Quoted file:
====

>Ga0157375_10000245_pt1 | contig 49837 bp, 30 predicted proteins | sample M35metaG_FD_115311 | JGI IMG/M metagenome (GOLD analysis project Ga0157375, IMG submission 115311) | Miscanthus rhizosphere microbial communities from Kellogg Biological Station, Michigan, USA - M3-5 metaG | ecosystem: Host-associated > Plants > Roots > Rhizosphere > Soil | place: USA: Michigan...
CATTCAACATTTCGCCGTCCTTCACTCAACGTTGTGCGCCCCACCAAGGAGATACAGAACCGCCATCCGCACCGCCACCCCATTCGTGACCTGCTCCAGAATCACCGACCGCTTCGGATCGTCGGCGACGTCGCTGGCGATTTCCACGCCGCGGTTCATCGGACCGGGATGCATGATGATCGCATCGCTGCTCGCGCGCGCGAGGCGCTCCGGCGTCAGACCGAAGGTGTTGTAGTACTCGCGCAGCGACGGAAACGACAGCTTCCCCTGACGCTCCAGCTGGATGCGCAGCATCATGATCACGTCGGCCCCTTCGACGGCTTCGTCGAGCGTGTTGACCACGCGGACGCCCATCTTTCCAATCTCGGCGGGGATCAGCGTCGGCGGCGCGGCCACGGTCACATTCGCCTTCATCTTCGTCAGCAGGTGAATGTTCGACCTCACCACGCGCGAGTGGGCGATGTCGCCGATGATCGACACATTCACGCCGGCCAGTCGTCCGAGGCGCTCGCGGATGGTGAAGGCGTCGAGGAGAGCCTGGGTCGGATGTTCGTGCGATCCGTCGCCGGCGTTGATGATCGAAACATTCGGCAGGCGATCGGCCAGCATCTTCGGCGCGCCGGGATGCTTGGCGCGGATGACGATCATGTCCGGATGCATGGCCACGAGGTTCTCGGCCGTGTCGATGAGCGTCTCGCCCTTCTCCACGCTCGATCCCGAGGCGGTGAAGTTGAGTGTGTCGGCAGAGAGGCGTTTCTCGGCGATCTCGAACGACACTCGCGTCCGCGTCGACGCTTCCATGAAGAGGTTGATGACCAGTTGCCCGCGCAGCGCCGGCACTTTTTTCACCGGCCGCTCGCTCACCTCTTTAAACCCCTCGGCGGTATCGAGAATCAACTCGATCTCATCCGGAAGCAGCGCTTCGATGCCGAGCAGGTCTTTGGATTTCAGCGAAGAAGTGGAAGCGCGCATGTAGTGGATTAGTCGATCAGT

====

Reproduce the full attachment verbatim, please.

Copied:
>Ga0157375_10000245_pt1 | contig 49837 bp, 30 predicted proteins | sample M35metaG_FD_115311 | JGI IMG/M metagenome (GOLD analysis project Ga0157375, IMG submission 115311) | Miscanthus rhizosphere microbial communities from Kellogg Biological Station, Michigan, USA - M3-5 metaG | ecosystem: Host-associated > Plants > Roots > Rhizosphere > Soil | place: USA: Michigan...
CATTCAACATTTCGCCGTCCTTCACTCAACGTTGTGCGCCCCACCAAGGAGATACAGAACCGCCATCCGCACCGCCACCCCATTCGTGACCTGCTCCAGAATCACCGACCGCTTCGGATCGTCGGCGACGTCGCTGGCGATTTCCACGCCGCGGTTCATCGGACCGGGATGCATGATGATCGCATCGCTGCTCGCGCGCGCGAGGCGCTCCGGCGTCAGACCGAAGGTGTTGTAGTACTCGCGCAGCGACGGAAACGACAGCTTCCCCTGACGCTCCAGCTGGATGCGCAGCATCATGATCACGTCGGCCCCTTCGACGGCTTCGTCGAGCGTGTTGACCACGCGGACGCCCATCTTTCCAATCTCGGCGGGGATCAGCGTCGGCGGCGCGGCCACGGTCACATTCGCCTTCATCTTCGTCAGCAGGTGAATGTTCGACCTCACCACGCGCGAGTGGGCGATGTCGCCGATGATCGACACATTCACGCCGGCCAGTCGTCCGAGGCGCTCGCGGATGGTGAAGGCGTCGAGGAGAGCCTGGGTCGGATGTTCGTGCGATCCGTCGCCGGCGTTGATGATCGAAACATTCGGCAGGCGATCGGCCAGCATCTTCGGCGCGCCGGGATGCTTGGCGCGGATGACGATCATGTCCGGATGCATGGCCACGAGGTTCTCGGCCGTGTCGATGAGCGTCTCGCCCTTCTCCACGCTCGATCCCGAGGCGGTGAAGTTGAGTGTGTCGGCAGAGAGGCGTTTCTCGGCGATCTCGAACGACACTCGCGTCCGCGTCGACGCTTCCATGAAGAGGTTGATGACCAGTTGCCCGCGCAGCGCCGGCACTTTTTTCACCGGCCGCTCGCTCACCTCTTTAAACCCCTCGGCGGTATCGAGAATCAACTCGATCTCATCCGGAAGCAGCGCTTCGATGCCGAGCAGGTCTTTGGATTTCAGCGAAGAAGTGGAAGCGCGCATGTAGTGGATTAGTCGATCAGT